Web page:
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Underwater wonders

Posted: Sunday, March 09, 2008

From Annette Smith's window at the top of the State Office Building, the gray, flat, opaque water sitting between downtown Juneau and Douglas Island appears impenetrable. But for Smith, a diver, it's merely covering the vast and varied landscape whose topography and creatures she has come to know well.

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Courtesy Of Annette Smith
Courtesy Of Annette Smith

Smith describes an underwater forest of soft orange sea pens, nudibranchs like quills that stick into the sediment for about 12 miles from Douglas Island's Sandy Beach south. She has seen slugs like zinnias in full bloom, nudibranch eggs like strings of ramen noodles encased in clear jelly, and thumb-size, techno-colored anemones. Near Sunshine Cove lives an octopus who once stole part of Smith's camera.

"I could see it down there," she said, apparently not very angry at the presumptuous invertebrate. "I never got it back."

Smith has done advanced dives in caves and in wrecks; she has been stalked by a bull shark. She loves diving at night; she has recovered bodies on a search and rescue team. This winter she has dived three times a week in 34-degree water. (Recently it has warmed up to 37 degrees, which is a big improvement.)

"When I hit about six feet under water, it's instant relaxation," she said. "It's my beer after work."

Yet most of her life, Smith, 56, was afraid to get water up her nose.

She nearly drowned once as a child. She remembers everything, "down to the lights going out," she said. She wasn't exactly a prime candidate to become a diver, in her own estimation, until an instructor in Fiji took her on, 11 years ago, as a challenge. She was hooked.

Yet Alaska is a little different from Fiji.

"It's not for everybody," said Rob Martin, veteran Juneau diver, who estimated about 25 people dive recreationally in the winter. "But it you get trained in a drysuit, you're a far, far better diver than being trained in the tropics."

Diving here requires garb to avoid hypothermia, as the water stays between about 34 and 45 degrees. The inch-thick, quilted stuff that goes under the drysuit may be the least sexy underwear ever invented. These days Smith's usual drysuit is out for repairs. She has been wearing an old one she dubbed 'Old Pink.'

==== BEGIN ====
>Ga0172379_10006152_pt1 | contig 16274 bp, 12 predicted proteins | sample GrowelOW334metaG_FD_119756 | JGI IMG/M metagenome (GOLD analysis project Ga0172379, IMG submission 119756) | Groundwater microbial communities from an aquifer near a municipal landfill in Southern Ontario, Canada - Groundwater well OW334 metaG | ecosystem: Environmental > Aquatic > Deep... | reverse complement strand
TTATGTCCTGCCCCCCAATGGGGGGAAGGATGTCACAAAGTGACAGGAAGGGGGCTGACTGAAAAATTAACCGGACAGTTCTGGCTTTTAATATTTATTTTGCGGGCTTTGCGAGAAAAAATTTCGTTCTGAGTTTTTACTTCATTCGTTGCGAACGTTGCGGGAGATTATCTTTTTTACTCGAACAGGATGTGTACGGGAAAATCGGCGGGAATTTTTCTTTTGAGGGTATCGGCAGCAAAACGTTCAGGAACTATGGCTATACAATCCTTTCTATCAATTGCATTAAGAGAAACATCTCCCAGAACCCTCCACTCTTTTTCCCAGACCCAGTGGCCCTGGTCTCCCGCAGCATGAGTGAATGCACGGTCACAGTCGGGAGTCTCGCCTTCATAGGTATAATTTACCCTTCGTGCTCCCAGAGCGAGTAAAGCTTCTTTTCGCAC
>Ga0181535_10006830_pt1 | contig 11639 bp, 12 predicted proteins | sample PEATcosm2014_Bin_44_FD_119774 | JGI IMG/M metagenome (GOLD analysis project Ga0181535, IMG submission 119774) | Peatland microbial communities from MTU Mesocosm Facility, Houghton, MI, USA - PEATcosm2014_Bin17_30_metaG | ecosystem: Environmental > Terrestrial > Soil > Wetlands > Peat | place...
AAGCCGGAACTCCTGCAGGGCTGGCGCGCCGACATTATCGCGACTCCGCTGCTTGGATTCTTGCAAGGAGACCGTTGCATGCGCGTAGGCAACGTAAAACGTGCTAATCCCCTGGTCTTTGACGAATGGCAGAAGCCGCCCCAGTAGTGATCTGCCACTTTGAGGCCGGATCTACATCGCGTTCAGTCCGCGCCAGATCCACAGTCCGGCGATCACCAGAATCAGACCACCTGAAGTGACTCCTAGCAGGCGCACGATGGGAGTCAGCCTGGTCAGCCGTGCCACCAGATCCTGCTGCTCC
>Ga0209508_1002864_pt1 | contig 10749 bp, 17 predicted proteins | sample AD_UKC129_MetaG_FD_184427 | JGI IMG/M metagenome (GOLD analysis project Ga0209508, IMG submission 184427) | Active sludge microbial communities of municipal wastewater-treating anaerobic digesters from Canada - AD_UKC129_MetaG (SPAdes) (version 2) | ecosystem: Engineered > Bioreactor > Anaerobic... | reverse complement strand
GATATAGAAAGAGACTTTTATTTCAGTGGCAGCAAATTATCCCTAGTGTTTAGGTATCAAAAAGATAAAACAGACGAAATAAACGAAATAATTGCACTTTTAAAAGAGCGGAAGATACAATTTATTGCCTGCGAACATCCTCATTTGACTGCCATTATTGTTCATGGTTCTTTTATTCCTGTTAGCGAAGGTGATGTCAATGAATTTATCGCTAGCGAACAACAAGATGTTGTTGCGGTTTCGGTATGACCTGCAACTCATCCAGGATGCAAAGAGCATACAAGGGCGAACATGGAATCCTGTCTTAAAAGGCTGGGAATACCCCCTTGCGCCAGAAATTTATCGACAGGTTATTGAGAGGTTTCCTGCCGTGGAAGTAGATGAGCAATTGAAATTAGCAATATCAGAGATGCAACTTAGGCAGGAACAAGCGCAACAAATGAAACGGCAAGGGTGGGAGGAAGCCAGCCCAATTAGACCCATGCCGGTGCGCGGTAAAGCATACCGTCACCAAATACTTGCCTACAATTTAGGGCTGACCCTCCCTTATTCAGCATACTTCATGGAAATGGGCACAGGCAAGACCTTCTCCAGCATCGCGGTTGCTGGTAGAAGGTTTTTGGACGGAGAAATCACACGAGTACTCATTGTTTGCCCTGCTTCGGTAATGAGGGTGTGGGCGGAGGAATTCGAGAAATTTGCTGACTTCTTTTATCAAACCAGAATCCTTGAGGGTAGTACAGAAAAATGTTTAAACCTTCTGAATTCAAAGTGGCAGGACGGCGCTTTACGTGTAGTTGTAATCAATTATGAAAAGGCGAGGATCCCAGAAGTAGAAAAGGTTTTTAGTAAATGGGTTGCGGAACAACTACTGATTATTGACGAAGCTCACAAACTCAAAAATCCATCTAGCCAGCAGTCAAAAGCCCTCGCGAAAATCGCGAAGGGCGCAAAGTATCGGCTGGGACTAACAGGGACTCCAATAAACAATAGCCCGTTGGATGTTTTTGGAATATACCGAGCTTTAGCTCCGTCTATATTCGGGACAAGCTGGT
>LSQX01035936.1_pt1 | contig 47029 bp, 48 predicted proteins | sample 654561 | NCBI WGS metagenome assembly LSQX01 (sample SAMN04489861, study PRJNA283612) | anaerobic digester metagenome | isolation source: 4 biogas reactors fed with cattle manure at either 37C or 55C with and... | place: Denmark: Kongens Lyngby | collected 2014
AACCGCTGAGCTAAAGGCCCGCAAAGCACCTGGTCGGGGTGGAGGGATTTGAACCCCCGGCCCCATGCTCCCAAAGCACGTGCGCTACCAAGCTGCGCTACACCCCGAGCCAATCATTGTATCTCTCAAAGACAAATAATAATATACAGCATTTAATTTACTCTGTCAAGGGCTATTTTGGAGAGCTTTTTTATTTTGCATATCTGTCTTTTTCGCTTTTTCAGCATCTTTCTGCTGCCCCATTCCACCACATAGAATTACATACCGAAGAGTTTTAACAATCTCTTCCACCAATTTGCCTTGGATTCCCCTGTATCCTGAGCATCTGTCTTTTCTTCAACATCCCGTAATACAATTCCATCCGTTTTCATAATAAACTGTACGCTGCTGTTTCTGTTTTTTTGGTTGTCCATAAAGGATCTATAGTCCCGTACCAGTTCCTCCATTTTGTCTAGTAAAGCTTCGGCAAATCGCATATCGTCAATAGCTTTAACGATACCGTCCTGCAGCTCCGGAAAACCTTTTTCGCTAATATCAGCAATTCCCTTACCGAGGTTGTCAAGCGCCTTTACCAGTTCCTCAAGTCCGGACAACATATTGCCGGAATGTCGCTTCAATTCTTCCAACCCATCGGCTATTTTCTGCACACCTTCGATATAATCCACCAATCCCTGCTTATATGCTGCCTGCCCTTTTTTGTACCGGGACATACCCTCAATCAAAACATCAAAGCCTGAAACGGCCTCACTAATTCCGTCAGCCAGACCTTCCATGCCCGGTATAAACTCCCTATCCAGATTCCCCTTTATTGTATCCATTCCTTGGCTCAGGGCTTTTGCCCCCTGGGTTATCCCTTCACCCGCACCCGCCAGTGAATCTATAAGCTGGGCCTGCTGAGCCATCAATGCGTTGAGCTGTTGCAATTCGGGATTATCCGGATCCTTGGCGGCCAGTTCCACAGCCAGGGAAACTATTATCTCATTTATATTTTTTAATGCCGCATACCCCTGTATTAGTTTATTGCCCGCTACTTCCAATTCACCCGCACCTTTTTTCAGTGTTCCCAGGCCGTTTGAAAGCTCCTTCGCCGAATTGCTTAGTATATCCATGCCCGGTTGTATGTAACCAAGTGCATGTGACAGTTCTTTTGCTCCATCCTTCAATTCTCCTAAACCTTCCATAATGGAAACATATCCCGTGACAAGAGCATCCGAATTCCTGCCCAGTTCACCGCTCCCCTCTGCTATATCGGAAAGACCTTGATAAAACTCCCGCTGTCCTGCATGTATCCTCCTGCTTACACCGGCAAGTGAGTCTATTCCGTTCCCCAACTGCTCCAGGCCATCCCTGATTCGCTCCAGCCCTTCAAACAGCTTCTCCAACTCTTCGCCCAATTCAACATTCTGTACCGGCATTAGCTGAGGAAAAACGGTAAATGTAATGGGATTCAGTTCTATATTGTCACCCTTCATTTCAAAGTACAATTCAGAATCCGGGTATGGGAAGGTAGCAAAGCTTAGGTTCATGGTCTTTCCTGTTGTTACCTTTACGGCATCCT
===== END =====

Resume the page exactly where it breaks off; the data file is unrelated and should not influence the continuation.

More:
But some parts of the body are always wet. To an extent the body must simply adapt. The first dive, Smith warns 'baby divers,' is bound to be miserable. Her own body now turns on the engines when she drags out her drysuit.

In Fiji, you may go down and are immediately surrounded by a fish fiesta. Here, you may see nothing sometimes. Especially in the summer, when the water is clouded by silt the rivers pour in.

And then sometimes you may turn to see something spectacular, whether wild or manmade.

In 1918 the Princess Sophia sank and killed 368 people and several dozen horses on it. It has since transformed into a garden of sea anemones like giant soft cauliflowers. Brave divers explore the inside of the wreck.

Smith has photographed a horse's leg bone she saw, and she once found the BAR sign to the once-luxurious ship's bar.

"And then I hid it," she said, grinning.

She has the photograph, at least. For Smith the pictures are a constant delight. She never dives without her Sea & Sea camera filled with slide film, and a bright strobe for the dark waters.

Those after-work dives this winter have been particularly dark. Night diving is not for everyone, Smith said. The disorientation can be troubling. A diver who surfaces in blackness must trust her compass when her eyes tell her nothing. It is the sort of diving that tests one's good training and judgment.

Smith, after getting over the initial fear, now finds night diving the most extraordinary.

"There's a whole different set of critters that come out here at night," she said.

And Smith, who directs data processing for the Alaska Permanent Fund, was no expert on sea life when she began. But she asks and observes, takes pictures constantly, logs everything, and makes a point to learn everything she sees.

Her logbook notes, for example, the largest Toquina ever recorded, at 24 inches. That is the scientific genus of an orange blob with filigreed edges that lives around here.

In a few years Smith will be ready to retire. She has worked for the state for 32 years. She may compile an underwater guide to Southeast, or publish a book of photographs.

Even the most uneventful dive causes her to wonder what she did right to land here.

"I don't care if it's the simplest anemones," she said.

• Contact reporter Kate Golden at 523-2276 or kate.golden@juneauempire.com.



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